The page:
Proverbs 25:15-19

In Proverbs 25:15-19 Solomon begins by talking about how to persuade those in power. Bottom line, it is through patience and consistency. History is rich with examples. Our self-control and patience can persuade great men to our cause, even a ruler. William Wilberforce persuaded the leaders of the British Empire to outlaw slavery through long forbearance and dedication to his righteous cause. “With patience a ruler may be persuaded, and a soft tongue will break a bone.” The patient, gentle words of a wise man or can have a great impact over a long period of time. Such words can have bone-breaking power. We need to be persistent in how we share and make our requests, not with force or threats, but with patience and gentleness.

Good things come to us regularly. In this case, Solomon talks about finding honey, something sweet and desirable to consume. But if someone has found honey—something good and wonderful to find—the honey should be enjoyed, but you should eat only as much as you need. Gluttony is not the proper response to finding blessing from God. “If you have found honey, eat only enough for you, lest you have your fill of it and vomit it.” If something good (honey) is eaten beyond what one needs, if we fill ourselves with it beyond reason, then it may cause an unpleasant reaction (vomit) and we will lose the good thing we thought we gained. Overindulgence in good things is harmful and counter productive. Moderation is the key to receiving every good and perfect gift.

Solomon reminds us not to wear out our welcome with friends that open their doors to us. It is normal for neighbors to visit one another, but such hospitality should not be abused. Hospitality is a gift God wants us to extend, but it needs to come with some semblance of control. “Let your foot be seldom in your neighbor’s house, lest he have his fill of you and hate you.” If we abuse hospitality, it may quickly vanish. The wise man will be sensitive to the likelihood that a neighbor may become weary of their presence. Since good neighborly relationships make life much better, this is an important principle of wisdom. Don’t go overboard without communicating and understanding the welcome you have been given.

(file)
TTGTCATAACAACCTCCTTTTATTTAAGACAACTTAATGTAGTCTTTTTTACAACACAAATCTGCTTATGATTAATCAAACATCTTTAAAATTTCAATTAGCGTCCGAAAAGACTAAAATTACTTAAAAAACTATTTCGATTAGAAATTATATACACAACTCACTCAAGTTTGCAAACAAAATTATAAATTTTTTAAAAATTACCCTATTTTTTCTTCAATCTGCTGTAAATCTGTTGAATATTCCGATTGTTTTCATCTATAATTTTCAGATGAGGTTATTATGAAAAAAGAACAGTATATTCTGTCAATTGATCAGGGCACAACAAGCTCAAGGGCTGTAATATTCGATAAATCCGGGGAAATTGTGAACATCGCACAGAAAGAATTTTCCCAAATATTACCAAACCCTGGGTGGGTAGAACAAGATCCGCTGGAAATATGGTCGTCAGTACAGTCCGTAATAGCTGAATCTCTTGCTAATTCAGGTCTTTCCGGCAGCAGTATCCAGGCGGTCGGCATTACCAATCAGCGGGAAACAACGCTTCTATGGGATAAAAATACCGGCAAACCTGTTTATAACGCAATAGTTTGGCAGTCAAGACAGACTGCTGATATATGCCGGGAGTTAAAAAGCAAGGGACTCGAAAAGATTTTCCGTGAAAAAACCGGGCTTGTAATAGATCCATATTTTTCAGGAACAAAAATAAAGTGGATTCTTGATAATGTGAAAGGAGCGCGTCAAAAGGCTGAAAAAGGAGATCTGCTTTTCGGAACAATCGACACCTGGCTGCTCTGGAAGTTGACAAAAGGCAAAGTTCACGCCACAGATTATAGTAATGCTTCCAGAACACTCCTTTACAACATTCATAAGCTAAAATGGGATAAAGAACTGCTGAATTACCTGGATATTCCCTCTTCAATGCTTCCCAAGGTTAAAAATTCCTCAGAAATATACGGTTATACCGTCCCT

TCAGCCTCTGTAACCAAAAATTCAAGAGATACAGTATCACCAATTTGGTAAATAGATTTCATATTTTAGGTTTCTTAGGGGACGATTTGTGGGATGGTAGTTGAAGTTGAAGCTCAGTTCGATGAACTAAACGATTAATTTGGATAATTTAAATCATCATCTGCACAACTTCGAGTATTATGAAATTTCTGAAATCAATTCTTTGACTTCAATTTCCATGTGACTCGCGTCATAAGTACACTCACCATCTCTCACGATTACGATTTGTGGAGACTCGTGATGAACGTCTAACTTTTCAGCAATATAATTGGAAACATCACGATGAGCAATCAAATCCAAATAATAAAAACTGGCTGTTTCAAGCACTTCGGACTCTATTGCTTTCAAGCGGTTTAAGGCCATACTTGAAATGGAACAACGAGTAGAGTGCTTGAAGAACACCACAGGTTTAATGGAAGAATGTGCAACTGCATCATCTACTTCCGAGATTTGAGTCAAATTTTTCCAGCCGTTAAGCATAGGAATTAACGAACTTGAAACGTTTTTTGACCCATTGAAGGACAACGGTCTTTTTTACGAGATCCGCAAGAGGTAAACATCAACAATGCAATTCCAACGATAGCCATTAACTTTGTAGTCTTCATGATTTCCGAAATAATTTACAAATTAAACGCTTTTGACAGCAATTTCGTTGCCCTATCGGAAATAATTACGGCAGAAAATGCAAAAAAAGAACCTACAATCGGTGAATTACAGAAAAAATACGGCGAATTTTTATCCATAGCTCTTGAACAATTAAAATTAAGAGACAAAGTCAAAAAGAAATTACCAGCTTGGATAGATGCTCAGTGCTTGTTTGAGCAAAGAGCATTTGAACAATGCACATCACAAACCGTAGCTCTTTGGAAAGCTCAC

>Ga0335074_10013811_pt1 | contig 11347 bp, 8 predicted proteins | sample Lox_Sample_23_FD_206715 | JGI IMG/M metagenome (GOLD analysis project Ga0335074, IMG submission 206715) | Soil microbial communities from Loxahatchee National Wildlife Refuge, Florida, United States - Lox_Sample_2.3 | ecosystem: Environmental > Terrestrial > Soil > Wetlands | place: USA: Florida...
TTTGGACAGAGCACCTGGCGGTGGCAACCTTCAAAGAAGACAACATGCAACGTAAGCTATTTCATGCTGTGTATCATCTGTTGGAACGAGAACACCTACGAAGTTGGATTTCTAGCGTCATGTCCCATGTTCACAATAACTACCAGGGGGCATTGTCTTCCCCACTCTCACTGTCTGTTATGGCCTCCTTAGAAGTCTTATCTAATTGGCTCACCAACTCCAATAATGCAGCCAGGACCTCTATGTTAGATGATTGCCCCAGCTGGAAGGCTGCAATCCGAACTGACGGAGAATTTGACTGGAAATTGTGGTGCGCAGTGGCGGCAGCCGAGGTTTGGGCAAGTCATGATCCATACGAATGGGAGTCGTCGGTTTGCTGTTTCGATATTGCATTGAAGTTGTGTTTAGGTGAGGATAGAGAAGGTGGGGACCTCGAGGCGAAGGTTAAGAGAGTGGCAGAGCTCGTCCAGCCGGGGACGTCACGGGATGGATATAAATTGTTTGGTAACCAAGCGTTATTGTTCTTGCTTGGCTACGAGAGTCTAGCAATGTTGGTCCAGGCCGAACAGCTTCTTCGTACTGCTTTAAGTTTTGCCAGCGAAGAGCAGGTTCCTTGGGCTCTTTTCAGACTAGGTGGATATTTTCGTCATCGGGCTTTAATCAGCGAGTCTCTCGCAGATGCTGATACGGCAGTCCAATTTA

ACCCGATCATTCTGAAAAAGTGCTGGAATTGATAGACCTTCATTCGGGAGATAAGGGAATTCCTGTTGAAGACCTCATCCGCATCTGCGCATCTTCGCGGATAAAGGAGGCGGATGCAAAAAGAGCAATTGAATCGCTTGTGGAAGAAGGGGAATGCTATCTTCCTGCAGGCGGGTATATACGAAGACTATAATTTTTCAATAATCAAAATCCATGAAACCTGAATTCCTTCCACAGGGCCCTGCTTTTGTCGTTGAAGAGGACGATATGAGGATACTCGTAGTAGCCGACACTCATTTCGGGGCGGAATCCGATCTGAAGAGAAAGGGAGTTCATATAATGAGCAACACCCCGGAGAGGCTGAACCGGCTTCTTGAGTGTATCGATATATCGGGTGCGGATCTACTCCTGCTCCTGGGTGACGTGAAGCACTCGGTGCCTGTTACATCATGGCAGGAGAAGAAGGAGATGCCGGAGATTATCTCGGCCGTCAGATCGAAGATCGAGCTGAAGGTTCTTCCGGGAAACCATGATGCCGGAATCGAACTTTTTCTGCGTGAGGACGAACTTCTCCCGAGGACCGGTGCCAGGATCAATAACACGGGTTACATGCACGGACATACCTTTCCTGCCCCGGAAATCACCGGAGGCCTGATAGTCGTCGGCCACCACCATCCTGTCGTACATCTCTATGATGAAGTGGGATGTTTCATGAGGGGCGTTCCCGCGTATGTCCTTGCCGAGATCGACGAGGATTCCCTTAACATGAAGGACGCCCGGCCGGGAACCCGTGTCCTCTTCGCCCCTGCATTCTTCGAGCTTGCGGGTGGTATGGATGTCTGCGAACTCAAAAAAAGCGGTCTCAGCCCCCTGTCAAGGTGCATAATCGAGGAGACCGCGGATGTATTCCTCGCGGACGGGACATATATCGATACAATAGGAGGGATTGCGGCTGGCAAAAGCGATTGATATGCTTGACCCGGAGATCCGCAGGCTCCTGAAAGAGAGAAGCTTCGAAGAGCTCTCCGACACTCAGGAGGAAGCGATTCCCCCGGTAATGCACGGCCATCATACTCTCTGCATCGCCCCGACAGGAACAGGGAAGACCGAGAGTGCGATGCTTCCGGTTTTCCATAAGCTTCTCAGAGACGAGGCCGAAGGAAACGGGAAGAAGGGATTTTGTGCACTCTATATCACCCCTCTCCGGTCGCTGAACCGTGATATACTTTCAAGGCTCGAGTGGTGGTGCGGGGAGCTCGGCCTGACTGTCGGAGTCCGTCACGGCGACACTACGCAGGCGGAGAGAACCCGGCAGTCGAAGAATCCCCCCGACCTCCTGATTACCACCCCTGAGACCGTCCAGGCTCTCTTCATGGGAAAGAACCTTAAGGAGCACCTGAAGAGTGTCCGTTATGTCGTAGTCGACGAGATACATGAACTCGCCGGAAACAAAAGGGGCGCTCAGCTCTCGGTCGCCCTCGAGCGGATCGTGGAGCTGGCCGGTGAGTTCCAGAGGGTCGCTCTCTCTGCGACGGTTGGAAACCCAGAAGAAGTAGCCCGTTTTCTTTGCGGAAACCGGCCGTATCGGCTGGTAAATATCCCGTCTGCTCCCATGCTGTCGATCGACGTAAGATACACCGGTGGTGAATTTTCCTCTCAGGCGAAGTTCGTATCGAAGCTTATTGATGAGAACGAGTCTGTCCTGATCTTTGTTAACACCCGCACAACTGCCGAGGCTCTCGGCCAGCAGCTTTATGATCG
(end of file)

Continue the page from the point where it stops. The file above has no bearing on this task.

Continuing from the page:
Solomon next reminds us that integrity and truthfulness are important character qualities.  Many proverbs speak against the man who bears false witness. This liar, whether in the court of law or common conversation, does great damage. He is like a club, a sword, and a sharp arrow. It is not a small sin to bear false witness against a neighbor. “A man who bears false witness against his neighbor is like a war club, or a sword, or a sharp arrow. Trusting in a treacherous man in time of trouble is like a bad tooth or a foot that slips.” The man who bears false witness is often also the unfaithful man in time of trouble. In one aspect he brings pain, in the other aspect he is a pain. The unfaithful man is useless and like a persistent, debilitating pain.